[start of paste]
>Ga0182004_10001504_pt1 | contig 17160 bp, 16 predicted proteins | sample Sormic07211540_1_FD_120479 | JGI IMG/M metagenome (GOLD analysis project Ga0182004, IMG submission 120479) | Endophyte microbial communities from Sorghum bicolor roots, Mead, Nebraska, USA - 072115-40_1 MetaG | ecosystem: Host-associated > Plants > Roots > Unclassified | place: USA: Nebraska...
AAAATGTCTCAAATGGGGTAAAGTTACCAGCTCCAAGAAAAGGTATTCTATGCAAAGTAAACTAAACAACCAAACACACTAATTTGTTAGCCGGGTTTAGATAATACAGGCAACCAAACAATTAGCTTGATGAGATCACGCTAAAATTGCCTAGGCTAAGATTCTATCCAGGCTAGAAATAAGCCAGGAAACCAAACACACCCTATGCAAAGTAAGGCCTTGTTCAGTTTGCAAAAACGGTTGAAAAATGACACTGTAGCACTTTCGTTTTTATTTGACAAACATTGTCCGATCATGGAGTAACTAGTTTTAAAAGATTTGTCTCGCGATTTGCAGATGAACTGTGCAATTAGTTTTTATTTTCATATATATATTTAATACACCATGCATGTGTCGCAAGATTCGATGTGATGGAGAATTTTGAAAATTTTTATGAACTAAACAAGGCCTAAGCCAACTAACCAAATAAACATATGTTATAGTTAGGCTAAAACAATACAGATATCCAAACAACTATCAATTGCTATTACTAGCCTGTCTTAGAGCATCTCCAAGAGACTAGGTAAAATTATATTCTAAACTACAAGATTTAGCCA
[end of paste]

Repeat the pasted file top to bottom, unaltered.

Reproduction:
>Ga0182004_10001504_pt1 | contig 17160 bp, 16 predicted proteins | sample Sormic07211540_1_FD_120479 | JGI IMG/M metagenome (GOLD analysis project Ga0182004, IMG submission 120479) | Endophyte microbial communities from Sorghum bicolor roots, Mead, Nebraska, USA - 072115-40_1 MetaG | ecosystem: Host-associated > Plants > Roots > Unclassified | place: USA: Nebraska...
AAAATGTCTCAAATGGGGTAAAGTTACCAGCTCCAAGAAAAGGTATTCTATGCAAAGTAAACTAAACAACCAAACACACTAATTTGTTAGCCGGGTTTAGATAATACAGGCAACCAAACAATTAGCTTGATGAGATCACGCTAAAATTGCCTAGGCTAAGATTCTATCCAGGCTAGAAATAAGCCAGGAAACCAAACACACCCTATGCAAAGTAAGGCCTTGTTCAGTTTGCAAAAACGGTTGAAAAATGACACTGTAGCACTTTCGTTTTTATTTGACAAACATTGTCCGATCATGGAGTAACTAGTTTTAAAAGATTTGTCTCGCGATTTGCAGATGAACTGTGCAATTAGTTTTTATTTTCATATATATATTTAATACACCATGCATGTGTCGCAAGATTCGATGTGATGGAGAATTTTGAAAATTTTTATGAACTAAACAAGGCCTAAGCCAACTAACCAAATAAACATATGTTATAGTTAGGCTAAAACAATACAGATATCCAAACAACTATCAATTGCTATTACTAGCCTGTCTTAGAGCATCTCCAAGAGACTAGGTAAAATTATATTCTAAACTACAAGATTTAGCCA